I tried for years. A small bed of lettuce here, a grapevine ravaged by ants there, a few forgotten corn stalks here, a neglected and desperately thirsty collard plant there. The yard was my canvas. I just dove in and tried whatever I wanted. I got lazy. I got busy with work and family. I figured I’d get back to gardening in the right time.
Well, this year was the perfect time for success. I now live in a new place with less yard space (Hallelujah! No grass to cut!), so I decided to try container gardening on my deck. The sheer convenience of it makes for a winning formula.
Freshly harvested red leaf lettuce as the base for a summer salad
The great thing about having a tiny garden is that:
- It’s manageable. You don’t get overwhelmed by the idea of having a bunch of plant babies to look after. If you’re just starting out, limited space can keep you from biting off more than you can chew. You also don’t have to water a huge yard. And, if it’s midsummer and you’re just getting started, the going will be easier with a smaller blueprint.
- The use of containers or raised beds, as opposed to planting directly in the ground, cuts down on weeds. I have ZERO weeds.
- Containers and raised beds also help to keep pests at a minimum, especially when they’re placed on a deck like mine which is eight feet off the ground. Sure, you might have the occasional band of squirrels who tenaciously scale your deck posts to descend upon your lone strawberry plant as soon as the few remaining berries on the plant become ripe…but hey, that’s entertainment!
- A container garden is portable. Need more or less sun? Want to get one plant away from that spot in your yard where the anthills keep coming back? Just move some pots around.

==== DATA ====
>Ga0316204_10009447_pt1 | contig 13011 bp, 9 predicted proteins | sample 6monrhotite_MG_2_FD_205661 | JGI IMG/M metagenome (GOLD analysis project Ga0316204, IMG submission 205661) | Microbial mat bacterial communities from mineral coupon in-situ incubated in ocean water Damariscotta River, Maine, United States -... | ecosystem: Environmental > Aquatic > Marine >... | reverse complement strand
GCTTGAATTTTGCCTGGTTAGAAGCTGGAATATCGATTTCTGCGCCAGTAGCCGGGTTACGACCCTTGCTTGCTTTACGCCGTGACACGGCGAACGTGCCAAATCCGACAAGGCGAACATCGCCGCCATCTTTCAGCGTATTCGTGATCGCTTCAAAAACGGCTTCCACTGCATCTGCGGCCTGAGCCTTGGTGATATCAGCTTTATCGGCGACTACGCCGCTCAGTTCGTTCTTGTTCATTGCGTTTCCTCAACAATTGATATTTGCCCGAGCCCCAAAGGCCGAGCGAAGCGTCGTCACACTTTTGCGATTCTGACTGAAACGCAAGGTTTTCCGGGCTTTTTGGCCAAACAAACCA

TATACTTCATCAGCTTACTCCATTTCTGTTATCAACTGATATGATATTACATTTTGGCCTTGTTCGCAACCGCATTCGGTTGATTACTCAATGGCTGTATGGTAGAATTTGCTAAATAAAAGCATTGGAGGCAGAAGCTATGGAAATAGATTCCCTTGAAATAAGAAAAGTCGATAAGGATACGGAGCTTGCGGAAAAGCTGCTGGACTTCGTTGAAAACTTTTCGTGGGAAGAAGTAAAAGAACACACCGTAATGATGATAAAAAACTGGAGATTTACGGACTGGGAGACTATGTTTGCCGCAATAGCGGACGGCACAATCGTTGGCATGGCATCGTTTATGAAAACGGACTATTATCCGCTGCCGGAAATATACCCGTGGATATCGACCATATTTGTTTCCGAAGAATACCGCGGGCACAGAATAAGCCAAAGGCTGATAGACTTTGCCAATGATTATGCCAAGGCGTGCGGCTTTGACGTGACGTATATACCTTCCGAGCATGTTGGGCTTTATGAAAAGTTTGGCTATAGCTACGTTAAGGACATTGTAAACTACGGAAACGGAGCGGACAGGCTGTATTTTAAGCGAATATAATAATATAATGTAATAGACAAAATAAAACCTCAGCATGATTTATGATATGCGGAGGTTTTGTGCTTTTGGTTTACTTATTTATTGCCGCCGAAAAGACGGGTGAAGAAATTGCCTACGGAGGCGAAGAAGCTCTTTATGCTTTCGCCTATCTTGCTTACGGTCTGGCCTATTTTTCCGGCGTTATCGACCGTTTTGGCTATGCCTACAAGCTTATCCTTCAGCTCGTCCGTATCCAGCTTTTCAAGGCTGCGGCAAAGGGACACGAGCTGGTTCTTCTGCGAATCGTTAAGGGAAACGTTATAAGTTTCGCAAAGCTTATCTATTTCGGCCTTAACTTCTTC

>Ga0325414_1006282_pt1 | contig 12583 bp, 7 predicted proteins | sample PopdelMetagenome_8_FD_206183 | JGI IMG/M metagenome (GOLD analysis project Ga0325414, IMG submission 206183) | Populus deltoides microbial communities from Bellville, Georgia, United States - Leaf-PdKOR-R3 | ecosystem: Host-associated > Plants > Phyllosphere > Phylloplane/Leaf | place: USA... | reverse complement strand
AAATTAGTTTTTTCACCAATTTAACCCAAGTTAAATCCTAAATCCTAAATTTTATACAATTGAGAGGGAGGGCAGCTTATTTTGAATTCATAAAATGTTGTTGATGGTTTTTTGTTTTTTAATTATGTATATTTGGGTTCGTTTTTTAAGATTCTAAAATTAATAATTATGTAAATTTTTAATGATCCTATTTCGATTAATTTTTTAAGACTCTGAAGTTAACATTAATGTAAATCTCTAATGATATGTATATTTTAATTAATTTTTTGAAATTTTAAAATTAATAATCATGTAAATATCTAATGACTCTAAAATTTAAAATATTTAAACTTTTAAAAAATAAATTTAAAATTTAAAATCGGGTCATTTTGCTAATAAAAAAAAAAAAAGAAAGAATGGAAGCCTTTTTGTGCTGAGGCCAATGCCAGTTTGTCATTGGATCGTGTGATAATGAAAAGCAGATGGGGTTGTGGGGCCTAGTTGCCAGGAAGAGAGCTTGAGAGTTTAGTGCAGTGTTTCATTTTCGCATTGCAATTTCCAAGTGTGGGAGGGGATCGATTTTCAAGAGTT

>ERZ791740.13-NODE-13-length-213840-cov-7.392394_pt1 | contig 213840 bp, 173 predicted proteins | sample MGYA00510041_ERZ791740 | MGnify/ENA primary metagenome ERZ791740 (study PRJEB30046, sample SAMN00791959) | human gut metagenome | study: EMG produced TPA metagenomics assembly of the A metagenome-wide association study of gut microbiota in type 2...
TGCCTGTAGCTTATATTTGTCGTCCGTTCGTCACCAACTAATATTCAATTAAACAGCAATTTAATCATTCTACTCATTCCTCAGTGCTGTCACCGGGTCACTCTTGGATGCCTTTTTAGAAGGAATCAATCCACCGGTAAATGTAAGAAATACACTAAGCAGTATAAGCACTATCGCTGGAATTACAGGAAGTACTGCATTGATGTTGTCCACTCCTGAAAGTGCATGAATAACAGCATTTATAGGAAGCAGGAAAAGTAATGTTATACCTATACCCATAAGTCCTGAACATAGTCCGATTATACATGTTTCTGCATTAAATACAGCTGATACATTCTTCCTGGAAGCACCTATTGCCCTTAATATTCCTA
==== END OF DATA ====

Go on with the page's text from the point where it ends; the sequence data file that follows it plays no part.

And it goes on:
Container gardening does require particular attention to ensure proper drainage-moisture balance and nutrient content. You will need to do your research to figure out the needs of each plant you want to grow.
I personally like to consult YouTube university for many of my garden questions. There are so many experienced gardeners there willing to share valuable info, including one of my favorites, leadfarmer73.
You can also join a FaceBook group for gardening tips, seed sharing, and an all around good time. The ladies in the group Edible Gardening by Black Girls with Gardens are knowledgeable and hilarious!
If the idea of some light study and a little prep work didn’t scare you, let’s get into the five steps you can take to get your deck, patio, stoop, rooftop, porch, or any other kind of tiny garden up and running!
Fast growing arugula
5 Steps to Starting a Tiny Container Garden
1) Decide on your goal.
With food shortages and the need to stay active throughout the Spring 2020 stay-at-home orders in mind, I jumped into tiny gardening with the goal of growing about 75 percent of my green, leafy veggies for the summer.
Will you focus primarily on tomatoes and peppers, green veggies, medicinal herbs and edible flowers, a mix? It’s your call. Don’t be afraid to keep a garden journal and record your plan.
2) Grab your supplies!
Pots come in many shapes, sizes, and styles. You can grow from seed, or keep it simple like me and buy some of your plants as seedlings. Soil amendments are plentiful in stores or you can make your own. Garden tools can suit your fashion fancies.